Mums reveal perceived barriers to breastfeeding

My Breastfeeding Journey | Shabs Kwofie, Founder of AmaWrap (F)

New mothers reveal the perceived barriers to breastfeeding in a new government survey.

According to the research from Public Health England (PHE) and NHS England, the proportion of new mothers who are still breastfeeding after two months drops by 40 per cent.

Although almost three-quarters of women start breastfeeding when their child is born, this drops to 44 per cent within six to eight weeks. However, the new study found that the right support helps mums breastfeed for longer.

The survey of 500 mothers with young children found that more than half were concerned that breastfeeding could mean they wouldn’t be able to tell if their baby was getting too much or not enough milk.

A similar proportion of mums surveyed thought that people might assume the need a special diet to breastfeed. Nearly three in ten worried that breastfeeding could mean their baby might not be getting the right nutrients, indicating why mothers may stop breastfeeding at this early point.

The survey also confirmed that breastfeeding in public is something that mums are concerned about. The mothers polled were most likely to say that they would feel embarrassed breastfeeding in the presence of people they didn’t know. 59 per cent feel the same about partner’s family and 49 per cent felt it about siblings and wider family members.

Despite the worry about feeding in public, of those surveyed 49 per cent of mums were inspired to breastfeed by high profile figures, such as Fearne Cotton and Blake Lively. Two-thirds of mums said they felt more confident to breastfeed in public because of celebrity mums.

Breastfeeding boosts a baby’s ability to fight illness and infection. Babies who are not breastfed are more likely to get diarrhoea and respiratory infections. It lowers a mother’s risk of ovarian and breast cancer, and also burns around 500 calories a day.

To encourage more mothers to take up breastfeeding, PHE have created the Start4Life programme, that helps parents and parents-to-be to adopt healthy behaviours. The programme has recently launched a new interactive Breastfeeding Friend (BFF) ChatBot.

The BFF is accessed through Facebook messenger and provides personal support for mothers at any time of the day or night to help make breastfeeding a better experience. The BFF will also dispel breastfeeding myths and help alleviate concerns mums have. The ChatBot works as a live chat tool which is able to respond to questions about breastfeeding posed by the user.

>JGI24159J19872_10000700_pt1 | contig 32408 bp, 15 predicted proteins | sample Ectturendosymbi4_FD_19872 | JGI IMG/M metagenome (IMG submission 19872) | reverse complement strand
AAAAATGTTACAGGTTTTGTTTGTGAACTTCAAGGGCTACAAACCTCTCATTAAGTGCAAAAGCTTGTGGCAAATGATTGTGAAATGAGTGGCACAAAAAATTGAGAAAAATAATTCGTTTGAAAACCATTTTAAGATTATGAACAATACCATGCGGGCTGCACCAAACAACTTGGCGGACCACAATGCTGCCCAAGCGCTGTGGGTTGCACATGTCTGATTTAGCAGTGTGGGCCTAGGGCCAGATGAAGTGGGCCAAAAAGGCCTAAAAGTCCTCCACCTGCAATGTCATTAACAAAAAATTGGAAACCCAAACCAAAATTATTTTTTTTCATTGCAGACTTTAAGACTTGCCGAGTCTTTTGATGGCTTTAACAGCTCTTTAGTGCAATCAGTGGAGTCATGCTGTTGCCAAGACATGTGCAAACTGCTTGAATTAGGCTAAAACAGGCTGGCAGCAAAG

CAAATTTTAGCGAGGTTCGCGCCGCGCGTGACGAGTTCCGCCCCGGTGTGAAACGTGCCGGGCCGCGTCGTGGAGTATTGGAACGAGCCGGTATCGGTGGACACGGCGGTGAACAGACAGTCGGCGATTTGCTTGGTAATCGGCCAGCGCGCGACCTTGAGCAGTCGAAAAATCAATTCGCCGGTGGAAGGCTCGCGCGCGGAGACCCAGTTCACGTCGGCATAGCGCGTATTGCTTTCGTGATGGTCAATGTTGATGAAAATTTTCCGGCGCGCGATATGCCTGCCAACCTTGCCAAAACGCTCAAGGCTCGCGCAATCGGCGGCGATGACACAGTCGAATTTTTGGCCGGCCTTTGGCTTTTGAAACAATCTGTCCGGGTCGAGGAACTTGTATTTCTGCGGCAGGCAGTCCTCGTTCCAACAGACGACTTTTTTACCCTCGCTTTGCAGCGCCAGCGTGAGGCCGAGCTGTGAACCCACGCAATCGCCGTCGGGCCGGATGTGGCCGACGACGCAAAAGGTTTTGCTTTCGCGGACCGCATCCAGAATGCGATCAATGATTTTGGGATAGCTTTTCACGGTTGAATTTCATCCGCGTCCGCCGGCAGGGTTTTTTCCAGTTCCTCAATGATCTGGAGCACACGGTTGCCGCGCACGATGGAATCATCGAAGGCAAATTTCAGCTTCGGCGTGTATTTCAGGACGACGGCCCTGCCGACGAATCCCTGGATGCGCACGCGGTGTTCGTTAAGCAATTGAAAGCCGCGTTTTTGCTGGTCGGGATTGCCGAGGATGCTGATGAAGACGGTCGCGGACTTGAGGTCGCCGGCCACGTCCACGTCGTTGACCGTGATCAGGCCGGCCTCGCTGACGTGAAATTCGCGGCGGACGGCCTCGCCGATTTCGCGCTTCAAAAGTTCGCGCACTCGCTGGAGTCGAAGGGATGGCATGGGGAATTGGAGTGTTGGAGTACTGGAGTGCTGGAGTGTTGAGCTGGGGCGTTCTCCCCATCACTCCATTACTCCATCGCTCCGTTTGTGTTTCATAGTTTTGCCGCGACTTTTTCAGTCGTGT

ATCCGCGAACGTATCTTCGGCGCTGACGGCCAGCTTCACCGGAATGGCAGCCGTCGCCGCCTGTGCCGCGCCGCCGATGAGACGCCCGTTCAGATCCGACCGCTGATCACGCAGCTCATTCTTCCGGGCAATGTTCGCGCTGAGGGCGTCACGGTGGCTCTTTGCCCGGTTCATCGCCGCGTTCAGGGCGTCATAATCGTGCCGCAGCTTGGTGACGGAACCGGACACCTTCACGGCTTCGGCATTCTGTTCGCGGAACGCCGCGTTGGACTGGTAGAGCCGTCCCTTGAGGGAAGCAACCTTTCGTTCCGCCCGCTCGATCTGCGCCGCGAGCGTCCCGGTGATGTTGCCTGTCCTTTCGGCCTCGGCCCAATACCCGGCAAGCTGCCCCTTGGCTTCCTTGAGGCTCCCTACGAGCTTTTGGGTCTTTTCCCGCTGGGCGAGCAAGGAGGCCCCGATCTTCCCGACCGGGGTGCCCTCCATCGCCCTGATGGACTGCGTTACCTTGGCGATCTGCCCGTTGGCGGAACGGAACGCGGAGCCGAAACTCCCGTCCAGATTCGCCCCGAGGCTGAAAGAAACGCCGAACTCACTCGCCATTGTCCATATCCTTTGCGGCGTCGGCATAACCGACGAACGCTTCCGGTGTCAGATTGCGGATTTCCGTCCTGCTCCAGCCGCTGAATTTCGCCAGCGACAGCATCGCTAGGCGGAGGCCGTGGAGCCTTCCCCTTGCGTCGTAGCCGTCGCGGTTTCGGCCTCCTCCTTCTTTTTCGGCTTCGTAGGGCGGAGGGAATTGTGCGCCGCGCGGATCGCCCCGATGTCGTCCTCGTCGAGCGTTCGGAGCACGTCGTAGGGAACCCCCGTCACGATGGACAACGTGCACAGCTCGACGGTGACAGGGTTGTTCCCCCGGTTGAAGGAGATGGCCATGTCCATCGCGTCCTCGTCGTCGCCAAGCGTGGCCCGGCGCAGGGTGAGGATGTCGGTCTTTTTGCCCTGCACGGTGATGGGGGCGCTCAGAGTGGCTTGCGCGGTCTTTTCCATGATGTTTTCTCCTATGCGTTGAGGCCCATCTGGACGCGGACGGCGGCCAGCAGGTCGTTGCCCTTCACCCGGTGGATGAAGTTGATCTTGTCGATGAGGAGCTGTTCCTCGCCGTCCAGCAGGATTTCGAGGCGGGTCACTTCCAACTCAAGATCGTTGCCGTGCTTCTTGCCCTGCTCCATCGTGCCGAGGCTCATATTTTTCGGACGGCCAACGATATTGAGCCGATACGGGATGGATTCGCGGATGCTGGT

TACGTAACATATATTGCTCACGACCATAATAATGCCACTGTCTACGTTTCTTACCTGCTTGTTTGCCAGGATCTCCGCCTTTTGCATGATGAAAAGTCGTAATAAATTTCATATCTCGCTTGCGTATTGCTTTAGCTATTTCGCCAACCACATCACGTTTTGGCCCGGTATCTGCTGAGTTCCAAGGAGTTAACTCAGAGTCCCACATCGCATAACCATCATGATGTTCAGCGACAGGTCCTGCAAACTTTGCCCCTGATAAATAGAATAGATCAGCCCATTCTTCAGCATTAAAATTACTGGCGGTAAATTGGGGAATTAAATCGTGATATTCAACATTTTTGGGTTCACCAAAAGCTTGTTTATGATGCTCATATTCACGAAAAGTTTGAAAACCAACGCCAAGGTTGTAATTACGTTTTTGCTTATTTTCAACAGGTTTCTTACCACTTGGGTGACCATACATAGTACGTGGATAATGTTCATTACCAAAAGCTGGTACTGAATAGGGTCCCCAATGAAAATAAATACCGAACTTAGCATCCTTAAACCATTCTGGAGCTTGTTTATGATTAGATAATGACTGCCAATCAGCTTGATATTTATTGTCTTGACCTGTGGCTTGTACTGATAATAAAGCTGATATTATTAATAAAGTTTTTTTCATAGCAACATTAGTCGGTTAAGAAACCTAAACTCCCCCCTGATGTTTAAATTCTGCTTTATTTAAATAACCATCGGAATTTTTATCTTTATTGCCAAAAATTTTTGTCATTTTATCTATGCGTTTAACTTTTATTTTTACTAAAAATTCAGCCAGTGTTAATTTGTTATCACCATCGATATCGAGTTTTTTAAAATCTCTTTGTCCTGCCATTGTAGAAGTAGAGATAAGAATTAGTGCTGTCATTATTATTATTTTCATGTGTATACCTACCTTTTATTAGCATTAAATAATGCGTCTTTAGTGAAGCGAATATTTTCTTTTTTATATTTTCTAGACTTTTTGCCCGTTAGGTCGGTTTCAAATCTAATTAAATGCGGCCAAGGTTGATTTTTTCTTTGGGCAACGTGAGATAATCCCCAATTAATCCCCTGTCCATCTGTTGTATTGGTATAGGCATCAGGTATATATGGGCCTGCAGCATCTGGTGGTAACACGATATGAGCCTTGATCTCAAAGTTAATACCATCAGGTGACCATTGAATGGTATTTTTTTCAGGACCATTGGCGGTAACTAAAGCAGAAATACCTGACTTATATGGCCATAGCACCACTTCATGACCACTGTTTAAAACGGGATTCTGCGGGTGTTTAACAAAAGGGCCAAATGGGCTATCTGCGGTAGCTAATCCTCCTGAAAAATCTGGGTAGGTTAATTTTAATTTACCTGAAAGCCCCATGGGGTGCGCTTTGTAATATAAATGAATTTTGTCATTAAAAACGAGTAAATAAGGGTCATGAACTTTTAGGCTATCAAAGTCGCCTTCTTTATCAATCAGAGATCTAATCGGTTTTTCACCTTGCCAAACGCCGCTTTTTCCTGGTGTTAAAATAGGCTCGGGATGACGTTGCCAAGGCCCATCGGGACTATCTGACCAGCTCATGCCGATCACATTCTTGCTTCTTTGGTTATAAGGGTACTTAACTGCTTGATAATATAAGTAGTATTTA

Viv Bennett, Chief Nurse at PHE said, “Breastfeeding, while natural, is something that all mums and their babies learn by doing.”

“Mums tell us that after the first few weeks breastfeeding becomes easier, so proper support is crucial at this time, which is where our BFF is designed to help.”

“We can all help women feel comfortable breastfeeding their baby wherever they are.”

“Creating a wider culture of encouragement and support will help make a mother’s experience all the more positive.”

Jacque Gerrard, Director for England at Royal College of Midwives’ said, “Getting infant feeding right will help give new-born babies the best possible start in life.”

“Women need all the support they can get, particularly first time mothers.”

“It is important that midwives and maternity support workers continue to promote breastfeeding.”

“Any initiative that goes towards helping mothers start and sustain breastfeeding for longer is positive as we know the health benefits from being breastfed last a lifetime.”

About the author

Alison is the Digital Content Editor for WeAreTheCity. She has a BA Honours degree in Journalism and History from the University of Portsmouth. She has previously worked in the marketing sector and in a copywriting role. Alison’s other passions and hobbies include writing, blogging and travelling.

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